In contrast, miR-206 profoundly influenced formation of new NMJs after nerve injury, which denervates muscle. Three weeks after surgical denervation, both wild-type and miR-206−/− mice exhibited similar degrees of muscle atrophy (fig. S8, A and B), but reinnervation of denervated muscles by motor axons was delayed in the absence of miR-206. Regenerating axons preferentially reinnervate original synaptic sites after denervation (15, 16), so we quantified the number of postsynaptic sites apposed by nerve. Because postsynaptic acetylcholine receptor (AChR) aggregates remain largely intact after denervation (17), reinnervation can be accurately assessed by the superimposition of BTX (red) and synaptotagmin (green) staining. In wild-type mice, reinnervation began between 2 and 3 weeks after nerve cut and was nearly complete by 5 weeks after injury (Fig. 3, B and C, and fig. S9A). In contrast, reinnervation of miR-206−/− TA muscles did not begin until 3 weeks after injury and remained retarded for at least 2 more weeks (Fig. 3, B and C, and fig. S9A). Reinnervation was also delayed when the nerve was crushed rather than cut; in this procedure, no gap is generated, and regeneration to targets occurs more rapidly and reliably than after nerve cut (fig. S9, B to E).

To rule out defects in axonal regeneration, we visualized the nerves near the muscle entry point at 3 weeks after transection and found similar numbers of nerve fibers in wild-type and miR-206−/− nerves, indicating that axonal growth was unimpaired in the mutants (fig. S9F). Thus, the prolonged delay in reinnervation in the absence of miR-206 may result from the lack of a local signal emanating from muscle that influences interaction of regenerated motor axons with muscle fibers. Consistent with this conclusion, many mutant synaptic sites were only partially reoccupied by the regenerated nerve (Fig. 3, D and E, and fig. S9E). Moreover, synaptic vesicles failed to aggregate properly in regenerated mutant nerve terminals, and motor axons often sprouted beyond miR-206−/− NMJs, suggesting a possible lack of “stop and differentiate” signals emanating from the muscle (Fig. 3, D and E, and fig. S9G). Similar defects have been documented in mutant mice that lack muscle-derived organizers of presynaptic differentiation and maturation (14), suggesting decreased levels of muscle-derived factors that promote reinnervation once axons approach muscle fibers.

The role of miR-206 in reinnervation after nerve damage may explain its salutary function in ALS. As motor neurons die in ALS, denervated muscle fibers are reinnervated by the axon branches of the surviving motor neurons. Compensatory reinnervation may account for the clinical observations that ALS is nearly asymptomatic in humans until a large fraction of motor neurons have died, at which point the few remaining ones cannot sufficiently compensate (18, 19). Consistent with this idea, NMJs were remarkably similar in miR-206−/−;G93A-SOD1 and G93A-SOD1 as compared with that of wild-type mice before the onset of ALS symptoms (fig. S10). Subsequently, miR-206−/−;G93A-SOD1 NMJs were disorganized and showed imperfect colocalization of nerve and postsynaptic sites (Fig. 3, F to H). In that a majority of NMJs in G93A-SOD1 mice at this stage are products of reinnervation (18), we hypothesize that the ability of miR-206 to promote reinnervation probably slows disease progression in ALS.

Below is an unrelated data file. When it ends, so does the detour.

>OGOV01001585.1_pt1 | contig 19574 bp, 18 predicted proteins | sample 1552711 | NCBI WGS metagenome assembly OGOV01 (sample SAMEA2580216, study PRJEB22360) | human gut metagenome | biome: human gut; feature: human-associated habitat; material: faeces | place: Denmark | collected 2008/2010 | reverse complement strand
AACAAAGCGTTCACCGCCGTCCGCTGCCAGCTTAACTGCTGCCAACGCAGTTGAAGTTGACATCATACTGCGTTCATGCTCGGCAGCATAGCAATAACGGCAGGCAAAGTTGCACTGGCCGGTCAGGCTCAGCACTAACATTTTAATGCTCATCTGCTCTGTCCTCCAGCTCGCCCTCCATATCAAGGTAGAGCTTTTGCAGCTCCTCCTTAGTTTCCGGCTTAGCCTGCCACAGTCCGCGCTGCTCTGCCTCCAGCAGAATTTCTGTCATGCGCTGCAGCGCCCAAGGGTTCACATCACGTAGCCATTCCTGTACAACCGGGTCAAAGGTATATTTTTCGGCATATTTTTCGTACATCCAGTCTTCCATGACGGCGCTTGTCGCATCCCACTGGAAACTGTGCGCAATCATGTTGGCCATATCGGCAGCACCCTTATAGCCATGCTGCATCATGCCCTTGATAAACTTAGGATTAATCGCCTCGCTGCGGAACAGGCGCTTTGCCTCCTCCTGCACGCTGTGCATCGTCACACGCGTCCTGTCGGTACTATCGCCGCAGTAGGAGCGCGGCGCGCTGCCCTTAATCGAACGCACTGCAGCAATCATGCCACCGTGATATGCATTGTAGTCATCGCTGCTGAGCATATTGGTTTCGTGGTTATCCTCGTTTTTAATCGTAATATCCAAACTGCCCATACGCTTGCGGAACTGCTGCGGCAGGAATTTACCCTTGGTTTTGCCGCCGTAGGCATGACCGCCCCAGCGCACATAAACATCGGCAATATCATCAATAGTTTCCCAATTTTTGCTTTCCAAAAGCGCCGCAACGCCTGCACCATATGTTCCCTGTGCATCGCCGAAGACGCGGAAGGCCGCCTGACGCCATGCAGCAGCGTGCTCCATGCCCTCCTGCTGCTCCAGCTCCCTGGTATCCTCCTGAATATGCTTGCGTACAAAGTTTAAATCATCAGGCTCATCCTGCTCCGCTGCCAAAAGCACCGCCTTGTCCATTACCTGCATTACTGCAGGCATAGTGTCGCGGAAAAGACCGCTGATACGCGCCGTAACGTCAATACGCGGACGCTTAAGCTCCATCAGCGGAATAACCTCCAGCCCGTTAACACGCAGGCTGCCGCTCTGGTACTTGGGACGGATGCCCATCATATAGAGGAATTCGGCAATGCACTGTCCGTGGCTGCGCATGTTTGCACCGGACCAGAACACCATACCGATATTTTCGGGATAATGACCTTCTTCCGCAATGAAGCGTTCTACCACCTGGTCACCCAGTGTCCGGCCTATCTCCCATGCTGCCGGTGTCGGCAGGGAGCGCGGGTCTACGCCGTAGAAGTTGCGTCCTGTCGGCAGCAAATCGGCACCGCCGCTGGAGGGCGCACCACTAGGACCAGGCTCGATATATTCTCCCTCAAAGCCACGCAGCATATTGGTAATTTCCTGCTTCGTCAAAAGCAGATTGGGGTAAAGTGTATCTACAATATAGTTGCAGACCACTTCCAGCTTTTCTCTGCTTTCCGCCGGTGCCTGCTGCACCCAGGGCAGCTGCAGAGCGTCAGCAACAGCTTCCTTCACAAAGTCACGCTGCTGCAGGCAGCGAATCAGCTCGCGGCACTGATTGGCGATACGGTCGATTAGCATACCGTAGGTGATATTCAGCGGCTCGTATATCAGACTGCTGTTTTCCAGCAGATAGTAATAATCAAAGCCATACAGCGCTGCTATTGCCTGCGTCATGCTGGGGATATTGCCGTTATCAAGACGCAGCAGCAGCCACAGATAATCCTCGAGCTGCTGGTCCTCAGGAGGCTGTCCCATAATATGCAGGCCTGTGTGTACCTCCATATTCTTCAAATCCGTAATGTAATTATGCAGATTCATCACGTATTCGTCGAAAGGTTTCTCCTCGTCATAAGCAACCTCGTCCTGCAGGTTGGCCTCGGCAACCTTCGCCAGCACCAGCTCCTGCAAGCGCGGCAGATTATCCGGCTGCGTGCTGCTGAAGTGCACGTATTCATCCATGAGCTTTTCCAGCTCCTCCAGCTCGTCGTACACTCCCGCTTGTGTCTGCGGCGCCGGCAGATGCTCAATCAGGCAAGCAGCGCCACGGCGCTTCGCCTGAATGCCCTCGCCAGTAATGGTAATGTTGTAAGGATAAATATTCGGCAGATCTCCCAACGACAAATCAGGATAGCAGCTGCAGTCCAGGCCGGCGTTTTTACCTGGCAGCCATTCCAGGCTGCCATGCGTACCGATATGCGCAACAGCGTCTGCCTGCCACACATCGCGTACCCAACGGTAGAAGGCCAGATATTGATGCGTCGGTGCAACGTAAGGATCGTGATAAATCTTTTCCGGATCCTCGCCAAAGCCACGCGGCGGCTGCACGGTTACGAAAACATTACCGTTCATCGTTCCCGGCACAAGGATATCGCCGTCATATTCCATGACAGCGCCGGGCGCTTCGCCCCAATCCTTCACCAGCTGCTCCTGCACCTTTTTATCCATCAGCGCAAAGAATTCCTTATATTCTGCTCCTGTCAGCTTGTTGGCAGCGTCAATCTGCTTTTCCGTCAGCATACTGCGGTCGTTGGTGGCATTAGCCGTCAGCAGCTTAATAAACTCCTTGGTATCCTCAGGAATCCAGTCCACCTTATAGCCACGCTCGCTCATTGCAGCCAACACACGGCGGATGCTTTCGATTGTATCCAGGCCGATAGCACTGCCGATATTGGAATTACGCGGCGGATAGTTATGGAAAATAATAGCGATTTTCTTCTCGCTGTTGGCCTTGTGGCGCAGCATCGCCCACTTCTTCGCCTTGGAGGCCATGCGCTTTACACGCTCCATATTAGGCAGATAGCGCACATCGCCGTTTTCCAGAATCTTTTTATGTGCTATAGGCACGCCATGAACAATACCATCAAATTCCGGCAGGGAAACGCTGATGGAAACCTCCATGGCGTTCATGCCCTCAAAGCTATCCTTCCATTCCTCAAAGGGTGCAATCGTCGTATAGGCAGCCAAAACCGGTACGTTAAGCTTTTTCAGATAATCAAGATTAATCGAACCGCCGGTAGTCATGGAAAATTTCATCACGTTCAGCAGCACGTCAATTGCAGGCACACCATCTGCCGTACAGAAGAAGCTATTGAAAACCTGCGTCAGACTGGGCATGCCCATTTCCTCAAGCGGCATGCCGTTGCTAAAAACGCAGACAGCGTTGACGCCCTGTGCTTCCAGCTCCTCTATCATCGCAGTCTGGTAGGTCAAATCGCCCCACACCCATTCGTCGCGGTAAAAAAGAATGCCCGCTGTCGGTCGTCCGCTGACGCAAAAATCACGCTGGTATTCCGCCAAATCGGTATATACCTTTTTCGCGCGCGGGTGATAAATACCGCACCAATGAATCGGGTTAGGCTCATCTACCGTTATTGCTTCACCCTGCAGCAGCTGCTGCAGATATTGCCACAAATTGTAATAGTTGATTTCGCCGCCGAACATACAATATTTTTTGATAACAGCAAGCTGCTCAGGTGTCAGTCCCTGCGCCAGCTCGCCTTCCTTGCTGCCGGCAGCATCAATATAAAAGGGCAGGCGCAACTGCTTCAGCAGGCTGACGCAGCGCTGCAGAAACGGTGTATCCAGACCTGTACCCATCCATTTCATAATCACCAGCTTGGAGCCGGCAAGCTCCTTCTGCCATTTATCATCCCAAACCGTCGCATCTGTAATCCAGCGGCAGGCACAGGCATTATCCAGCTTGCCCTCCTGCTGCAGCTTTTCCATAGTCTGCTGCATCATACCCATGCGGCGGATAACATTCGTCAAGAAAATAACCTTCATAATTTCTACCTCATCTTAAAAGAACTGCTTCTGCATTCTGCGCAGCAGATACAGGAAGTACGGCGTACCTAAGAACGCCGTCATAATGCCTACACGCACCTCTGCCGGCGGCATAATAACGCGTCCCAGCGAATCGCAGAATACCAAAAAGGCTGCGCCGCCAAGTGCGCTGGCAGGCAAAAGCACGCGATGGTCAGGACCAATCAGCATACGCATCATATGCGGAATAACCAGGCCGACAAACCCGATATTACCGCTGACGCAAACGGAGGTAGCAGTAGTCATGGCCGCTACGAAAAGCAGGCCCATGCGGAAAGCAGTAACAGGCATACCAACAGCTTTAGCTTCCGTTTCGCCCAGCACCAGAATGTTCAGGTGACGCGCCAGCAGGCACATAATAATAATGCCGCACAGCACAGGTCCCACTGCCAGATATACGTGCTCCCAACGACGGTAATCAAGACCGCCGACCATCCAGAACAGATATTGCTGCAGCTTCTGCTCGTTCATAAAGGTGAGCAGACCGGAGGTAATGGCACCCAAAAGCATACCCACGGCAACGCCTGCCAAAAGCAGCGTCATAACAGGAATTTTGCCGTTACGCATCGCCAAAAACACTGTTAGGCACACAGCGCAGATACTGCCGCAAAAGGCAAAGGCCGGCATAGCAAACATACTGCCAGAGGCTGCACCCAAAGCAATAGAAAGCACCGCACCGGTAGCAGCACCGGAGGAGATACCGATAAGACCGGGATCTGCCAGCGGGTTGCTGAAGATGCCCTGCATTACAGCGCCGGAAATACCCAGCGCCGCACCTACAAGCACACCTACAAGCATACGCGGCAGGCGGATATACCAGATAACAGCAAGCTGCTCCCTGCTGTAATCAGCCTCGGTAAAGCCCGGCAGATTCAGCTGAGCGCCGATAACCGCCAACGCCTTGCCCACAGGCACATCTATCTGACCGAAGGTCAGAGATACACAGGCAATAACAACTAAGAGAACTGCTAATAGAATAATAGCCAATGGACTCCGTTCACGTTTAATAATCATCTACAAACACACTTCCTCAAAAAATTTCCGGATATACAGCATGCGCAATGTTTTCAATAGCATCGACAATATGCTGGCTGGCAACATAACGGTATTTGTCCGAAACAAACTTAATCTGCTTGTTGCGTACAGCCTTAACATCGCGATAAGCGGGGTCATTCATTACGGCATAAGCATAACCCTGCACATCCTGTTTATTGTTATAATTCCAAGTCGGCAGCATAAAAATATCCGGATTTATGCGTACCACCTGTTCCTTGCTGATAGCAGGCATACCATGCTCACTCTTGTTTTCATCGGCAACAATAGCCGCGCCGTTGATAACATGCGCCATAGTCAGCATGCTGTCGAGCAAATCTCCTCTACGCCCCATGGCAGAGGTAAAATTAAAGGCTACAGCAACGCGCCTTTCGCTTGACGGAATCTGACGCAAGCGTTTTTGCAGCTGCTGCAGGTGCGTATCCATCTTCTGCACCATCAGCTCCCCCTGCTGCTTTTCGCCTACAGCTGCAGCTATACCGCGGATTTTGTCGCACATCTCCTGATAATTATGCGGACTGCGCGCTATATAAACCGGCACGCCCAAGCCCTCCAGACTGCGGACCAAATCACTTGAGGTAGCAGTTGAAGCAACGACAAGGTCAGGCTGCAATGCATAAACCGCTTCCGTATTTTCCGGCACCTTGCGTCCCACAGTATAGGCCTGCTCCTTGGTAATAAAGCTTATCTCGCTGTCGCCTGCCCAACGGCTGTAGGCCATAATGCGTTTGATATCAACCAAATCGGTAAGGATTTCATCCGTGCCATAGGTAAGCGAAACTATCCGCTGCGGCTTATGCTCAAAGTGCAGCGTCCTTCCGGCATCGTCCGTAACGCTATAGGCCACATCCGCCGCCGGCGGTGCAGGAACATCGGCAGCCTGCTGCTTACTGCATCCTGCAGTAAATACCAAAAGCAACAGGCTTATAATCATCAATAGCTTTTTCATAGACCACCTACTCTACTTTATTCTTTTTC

How might miR-206 promote a partially successful compensatory response to denervation? Histone deacetylase 4 (HDAC4) mRNA is among the strongest computationally predicted targets of miR-206 (fig. S11A) (6, 20). HDAC4 has been implicated in the control of neuromuscular gene expression (21, 22), and the closely related miR-1 inhibits translation of HDAC4 mRNA in vitro (6). Using reporter constructs, we showed that miR-206 represses HDAC4 translation (Fig. 4A). Moreover, HDAC4 protein expression was increased in skeletal muscle of miR-206−/− animals as compared with that of wild-type controls after denervation (Fig. 4B and fig. S11B). Hdac4 mRNA levels were not changed in miR-206−/− mice, indicating that miR-206 acts in this instance by translational inhibition rather than by mRNA destabilization (fig. S11C) (23). Previous work demonstrated that HDAC4 induces myogenin expression through the repression of Dach2 expression, a repressor of myogenin (21, 22). As expected, Dach2 transcripts were decreased and myogenin transcripts were increased in miR-206−/− mice (fig. S11, D to F).

Fig. 4

MiR-206 regulates reinnervation through HDAC4 and FGFBP1. (A) Luciferase activity of COS1 cells cotransfected with WT or mutant HDAC4 3′ untranslated region (3′UTR)–luciferase constructs with a miR-206 expression plasmid. (B) Quantitation of HDAC4 protein expression in muscle lysates isolated from WT and miR-206−/− (miR-206 KO) mice after 3 weeks of denervation. *P < 0.02, Student’s t test; n = 3 mice. (C) Immunohistochemistry shows an increase in reinnervation in HDAC4 mKO mutant mice as compared with that of WT mice 7 days after nerve crush. Scale bar, 10 μm. (D) Number of reinnervated NMJs in WT and HDAC4 mKO mice after sciatic nerve crush for 7 days. *P < 0.05, Student’s t test; n = 3 to 8 mice. (E) Postsynaptic area occupied by the reinnervating nerve (in percent) 7 days after crushing the sciatic nerve in WT and HDAC4 mKO mice. *P < 0.02. (F) Decrease in expression of Fgfbp1 transcripts in miR-206–/– (KO) muscles 3 weeks after nerve transection. *P < 0.02, Student’s t test; n = 3 to 5 mice. (G) Increase in expression of Fgfbp1 transcripts in HDAC4 mKO muscles 7 days after nerve crush. *P < 0.0005, Student’s t test; n = 3 to 5 mice. (H) Immunohistochemistry shows an inhibition of synaptic-vesicle clustering in neonatal NMJs upon knockdown of FGFBP1. Scale bar, 10 μm. (I) NMJ size in muscle fibers expressing LacZ or FGFBP1 shRNAs. Mice were electroporated at 0 days after birth (P0) and analyzed at P8. *P < 0.02, Student’s t test; n = 4 mice. Values represent mean ± SEM. (J) Schematic of miR-206 up-regulation and function after denervation. (K) Proposed mechanism of miR-206–dependent reinnervation.